Washington—The Federal Reserve on Wednesday announced a more aggressive stance to quell the wave of price increases that has affected cars, housing, food and other goods in the United States and become a political liability for President Joe Biden.
The central bank’s policy-setting Federal Open Market Committee (FOMC) announced it will accelerate the phase out of its stimulus measures to end them in March, which would then allow it to as soon as May deploy its most powerful weapon against inflation by raising lending rates.
While acknowledging the risk that the price increases could continue, Fed Chair Jerome Powell nonetheless maintained a steadfastly upbeat picture of the US economy, which he said was poised to continue its strong recovery and ready to be weaned off the central bank’s easy money policies.
“Economic activity is on track to expand at a robust pace this year, reflecting progress on vaccinations and the reopening of the economy. Aggregate demand remains very strong,” Powell told reporters following the two-day FOMC meeting.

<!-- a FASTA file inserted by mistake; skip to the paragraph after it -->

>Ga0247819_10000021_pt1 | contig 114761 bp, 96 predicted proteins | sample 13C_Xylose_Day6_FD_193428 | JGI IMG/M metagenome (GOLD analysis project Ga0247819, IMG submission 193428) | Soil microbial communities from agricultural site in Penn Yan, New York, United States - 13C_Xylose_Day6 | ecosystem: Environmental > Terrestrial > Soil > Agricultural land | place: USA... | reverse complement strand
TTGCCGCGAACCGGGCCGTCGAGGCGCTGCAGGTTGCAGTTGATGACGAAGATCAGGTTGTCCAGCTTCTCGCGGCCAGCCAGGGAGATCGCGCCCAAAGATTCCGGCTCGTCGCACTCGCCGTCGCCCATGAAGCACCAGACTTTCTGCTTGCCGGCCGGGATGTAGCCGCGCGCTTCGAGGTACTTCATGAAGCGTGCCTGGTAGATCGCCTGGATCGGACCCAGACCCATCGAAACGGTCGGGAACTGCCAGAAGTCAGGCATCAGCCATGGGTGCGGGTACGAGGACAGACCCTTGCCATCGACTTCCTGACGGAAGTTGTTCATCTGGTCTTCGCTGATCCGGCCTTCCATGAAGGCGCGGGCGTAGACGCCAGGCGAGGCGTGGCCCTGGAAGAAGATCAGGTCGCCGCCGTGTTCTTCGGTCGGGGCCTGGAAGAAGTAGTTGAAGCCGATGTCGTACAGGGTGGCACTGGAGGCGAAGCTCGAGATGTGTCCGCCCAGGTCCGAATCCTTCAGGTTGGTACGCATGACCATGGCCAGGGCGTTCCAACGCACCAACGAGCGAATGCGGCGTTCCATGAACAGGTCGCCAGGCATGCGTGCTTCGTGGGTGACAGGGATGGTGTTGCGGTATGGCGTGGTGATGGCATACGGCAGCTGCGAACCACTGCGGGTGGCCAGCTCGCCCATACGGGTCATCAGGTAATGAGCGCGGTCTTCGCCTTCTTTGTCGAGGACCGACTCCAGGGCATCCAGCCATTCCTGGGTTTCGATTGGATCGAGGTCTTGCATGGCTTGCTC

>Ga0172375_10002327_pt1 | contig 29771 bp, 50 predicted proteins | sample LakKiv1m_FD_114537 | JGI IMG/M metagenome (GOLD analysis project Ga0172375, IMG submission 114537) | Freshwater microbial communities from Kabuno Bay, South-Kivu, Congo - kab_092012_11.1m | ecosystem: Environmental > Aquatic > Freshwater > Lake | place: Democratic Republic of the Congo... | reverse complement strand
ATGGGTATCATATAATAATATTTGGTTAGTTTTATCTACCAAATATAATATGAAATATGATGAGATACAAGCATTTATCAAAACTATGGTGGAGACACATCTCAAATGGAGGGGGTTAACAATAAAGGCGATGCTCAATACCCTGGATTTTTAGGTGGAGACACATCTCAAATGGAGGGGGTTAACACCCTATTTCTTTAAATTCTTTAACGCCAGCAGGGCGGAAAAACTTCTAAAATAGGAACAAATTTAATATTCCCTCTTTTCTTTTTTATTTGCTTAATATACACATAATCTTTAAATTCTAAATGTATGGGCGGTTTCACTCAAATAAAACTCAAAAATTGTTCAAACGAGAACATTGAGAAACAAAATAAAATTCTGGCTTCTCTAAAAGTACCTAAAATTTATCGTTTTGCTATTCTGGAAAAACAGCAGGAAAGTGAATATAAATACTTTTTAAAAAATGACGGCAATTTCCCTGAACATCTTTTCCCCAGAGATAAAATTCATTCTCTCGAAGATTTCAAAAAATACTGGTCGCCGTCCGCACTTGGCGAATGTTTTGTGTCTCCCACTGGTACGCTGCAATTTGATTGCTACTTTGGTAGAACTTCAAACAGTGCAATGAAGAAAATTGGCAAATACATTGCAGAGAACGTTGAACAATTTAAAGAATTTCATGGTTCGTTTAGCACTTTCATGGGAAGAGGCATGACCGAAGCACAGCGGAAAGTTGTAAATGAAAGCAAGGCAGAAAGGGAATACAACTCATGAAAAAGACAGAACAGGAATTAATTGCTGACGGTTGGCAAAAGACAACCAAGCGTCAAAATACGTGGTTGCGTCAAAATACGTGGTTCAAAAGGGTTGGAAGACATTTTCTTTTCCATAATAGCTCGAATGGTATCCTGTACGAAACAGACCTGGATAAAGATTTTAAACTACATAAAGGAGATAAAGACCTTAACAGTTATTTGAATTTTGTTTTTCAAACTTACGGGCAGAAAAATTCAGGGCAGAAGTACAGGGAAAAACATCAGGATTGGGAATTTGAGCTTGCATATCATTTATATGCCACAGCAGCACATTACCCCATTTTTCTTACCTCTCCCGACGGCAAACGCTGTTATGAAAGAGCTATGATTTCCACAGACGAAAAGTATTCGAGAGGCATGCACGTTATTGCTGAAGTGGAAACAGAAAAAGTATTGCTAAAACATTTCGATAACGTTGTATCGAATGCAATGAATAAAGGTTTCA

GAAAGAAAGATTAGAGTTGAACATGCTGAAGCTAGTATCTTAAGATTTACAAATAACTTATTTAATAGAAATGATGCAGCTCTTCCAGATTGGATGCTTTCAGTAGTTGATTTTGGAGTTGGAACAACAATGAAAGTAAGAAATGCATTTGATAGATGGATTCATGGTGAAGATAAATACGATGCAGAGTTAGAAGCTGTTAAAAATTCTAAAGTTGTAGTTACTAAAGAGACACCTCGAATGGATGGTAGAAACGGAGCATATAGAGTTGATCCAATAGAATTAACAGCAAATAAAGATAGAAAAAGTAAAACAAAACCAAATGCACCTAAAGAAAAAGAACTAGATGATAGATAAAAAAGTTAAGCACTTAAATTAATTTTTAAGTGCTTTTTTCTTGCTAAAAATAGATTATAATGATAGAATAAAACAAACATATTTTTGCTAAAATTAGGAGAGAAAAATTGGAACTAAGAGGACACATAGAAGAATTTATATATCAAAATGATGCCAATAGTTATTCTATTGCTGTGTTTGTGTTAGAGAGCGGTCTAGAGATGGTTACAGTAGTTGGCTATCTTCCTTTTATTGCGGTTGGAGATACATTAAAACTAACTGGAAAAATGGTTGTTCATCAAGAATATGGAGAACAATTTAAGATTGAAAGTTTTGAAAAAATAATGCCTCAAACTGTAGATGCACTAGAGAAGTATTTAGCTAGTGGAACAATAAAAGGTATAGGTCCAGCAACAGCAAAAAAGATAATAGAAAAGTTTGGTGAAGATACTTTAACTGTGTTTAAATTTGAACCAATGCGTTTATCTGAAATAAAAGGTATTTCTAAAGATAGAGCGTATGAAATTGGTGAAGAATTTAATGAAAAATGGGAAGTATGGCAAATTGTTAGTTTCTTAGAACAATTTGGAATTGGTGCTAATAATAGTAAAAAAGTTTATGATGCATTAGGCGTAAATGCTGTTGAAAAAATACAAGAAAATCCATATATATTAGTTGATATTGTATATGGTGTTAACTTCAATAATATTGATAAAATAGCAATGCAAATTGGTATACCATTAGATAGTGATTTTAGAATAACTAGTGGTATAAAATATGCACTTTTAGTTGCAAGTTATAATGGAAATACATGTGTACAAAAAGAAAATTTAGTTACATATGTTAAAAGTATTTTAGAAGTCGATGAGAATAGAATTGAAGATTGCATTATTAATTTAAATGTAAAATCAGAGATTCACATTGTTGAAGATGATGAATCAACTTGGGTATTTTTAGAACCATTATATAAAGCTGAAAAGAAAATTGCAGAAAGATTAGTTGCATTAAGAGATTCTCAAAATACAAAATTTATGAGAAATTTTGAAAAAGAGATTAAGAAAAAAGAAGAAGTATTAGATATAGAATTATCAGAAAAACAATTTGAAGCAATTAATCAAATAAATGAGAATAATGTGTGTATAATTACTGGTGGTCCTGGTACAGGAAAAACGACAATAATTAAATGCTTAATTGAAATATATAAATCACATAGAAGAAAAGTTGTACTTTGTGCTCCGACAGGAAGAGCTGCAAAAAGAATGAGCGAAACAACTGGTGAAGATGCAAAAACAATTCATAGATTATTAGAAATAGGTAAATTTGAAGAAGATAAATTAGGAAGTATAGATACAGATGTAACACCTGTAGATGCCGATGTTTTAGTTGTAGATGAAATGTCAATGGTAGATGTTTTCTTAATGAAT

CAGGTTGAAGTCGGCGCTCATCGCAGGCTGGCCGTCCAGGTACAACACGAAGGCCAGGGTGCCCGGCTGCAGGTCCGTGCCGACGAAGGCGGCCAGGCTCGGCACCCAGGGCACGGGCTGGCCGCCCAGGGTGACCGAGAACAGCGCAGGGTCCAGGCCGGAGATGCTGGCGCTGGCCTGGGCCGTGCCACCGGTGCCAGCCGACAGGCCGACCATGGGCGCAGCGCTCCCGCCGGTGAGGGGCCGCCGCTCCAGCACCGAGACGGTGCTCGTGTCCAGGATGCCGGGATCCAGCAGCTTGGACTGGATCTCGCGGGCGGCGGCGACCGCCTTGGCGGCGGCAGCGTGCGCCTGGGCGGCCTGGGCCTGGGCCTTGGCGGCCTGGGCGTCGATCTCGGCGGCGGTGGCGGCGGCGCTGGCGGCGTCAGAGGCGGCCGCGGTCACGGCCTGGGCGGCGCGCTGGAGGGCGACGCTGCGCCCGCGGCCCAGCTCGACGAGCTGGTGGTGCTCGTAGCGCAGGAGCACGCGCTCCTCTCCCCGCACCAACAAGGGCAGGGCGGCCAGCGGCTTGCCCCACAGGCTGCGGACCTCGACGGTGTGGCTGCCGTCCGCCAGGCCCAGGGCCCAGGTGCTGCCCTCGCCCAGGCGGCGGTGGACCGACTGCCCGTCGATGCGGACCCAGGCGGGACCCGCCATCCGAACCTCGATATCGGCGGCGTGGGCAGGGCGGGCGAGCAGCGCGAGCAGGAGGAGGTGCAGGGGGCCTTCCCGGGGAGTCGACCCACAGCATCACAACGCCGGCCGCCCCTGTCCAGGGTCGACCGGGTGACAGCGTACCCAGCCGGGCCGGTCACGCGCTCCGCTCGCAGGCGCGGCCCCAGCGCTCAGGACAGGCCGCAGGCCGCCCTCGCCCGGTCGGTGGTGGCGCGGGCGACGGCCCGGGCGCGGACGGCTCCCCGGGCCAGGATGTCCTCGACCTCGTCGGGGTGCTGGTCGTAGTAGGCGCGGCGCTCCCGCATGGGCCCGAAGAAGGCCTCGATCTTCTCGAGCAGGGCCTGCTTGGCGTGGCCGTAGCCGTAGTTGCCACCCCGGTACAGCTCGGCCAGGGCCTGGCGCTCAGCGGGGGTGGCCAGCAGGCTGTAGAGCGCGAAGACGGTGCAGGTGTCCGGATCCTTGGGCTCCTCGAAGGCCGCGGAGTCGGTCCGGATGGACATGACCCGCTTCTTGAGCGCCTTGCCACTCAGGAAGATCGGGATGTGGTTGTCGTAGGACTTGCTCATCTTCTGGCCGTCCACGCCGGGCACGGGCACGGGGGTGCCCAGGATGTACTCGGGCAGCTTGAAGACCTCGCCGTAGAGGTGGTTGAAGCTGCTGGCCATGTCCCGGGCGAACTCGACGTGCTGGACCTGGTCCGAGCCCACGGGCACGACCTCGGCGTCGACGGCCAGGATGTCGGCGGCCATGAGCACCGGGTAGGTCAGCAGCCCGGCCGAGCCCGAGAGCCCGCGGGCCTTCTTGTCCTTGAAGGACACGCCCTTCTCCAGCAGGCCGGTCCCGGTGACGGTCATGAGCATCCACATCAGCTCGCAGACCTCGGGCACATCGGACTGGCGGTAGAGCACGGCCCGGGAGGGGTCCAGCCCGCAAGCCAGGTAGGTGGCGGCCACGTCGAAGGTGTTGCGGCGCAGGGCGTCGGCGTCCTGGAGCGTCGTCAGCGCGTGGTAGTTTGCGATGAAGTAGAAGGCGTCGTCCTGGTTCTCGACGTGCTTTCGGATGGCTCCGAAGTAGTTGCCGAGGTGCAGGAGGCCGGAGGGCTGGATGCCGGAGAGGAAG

Powell admitted recently that he and his colleagues miscalculated how far prices would rebound in the wake of the pandemic crisis, and pledged to fight back.
But on Wednesday, he also stressed that any actions taken will depend on the economy’s performance, which still faces risks from the COVID-19 pandemic.
“We need to see how the inflation data and all the data evolve in coming months, but we are prepared to use our tools to make sure that higher inflation doesn’t get entrenched,” Powell said.
The committee in early November made the first step to taper its bond purchases, lowering the total by $15 billion a month, which would have ended the program around June.
Now, it will cut by $30 billion a month, ending the program two months earlier and putting the Fed in a position to raise the benchmark interest rate off zero, where it has been since the start of the pandemic in March 2020.
Powell said “the economy no longer needs increasing amounts of policy support” and painted a picture of a strong economy “in which it’s appropriate for interest rate hikes.”
The Fed said it will keep interest rates low until labor market conditions improve further, but in forecasts published alongside the FOMC statement, central bankers signaled they expect as many as three rate hikes next year.
Stock markets cheered the news, closing the day with solid gains.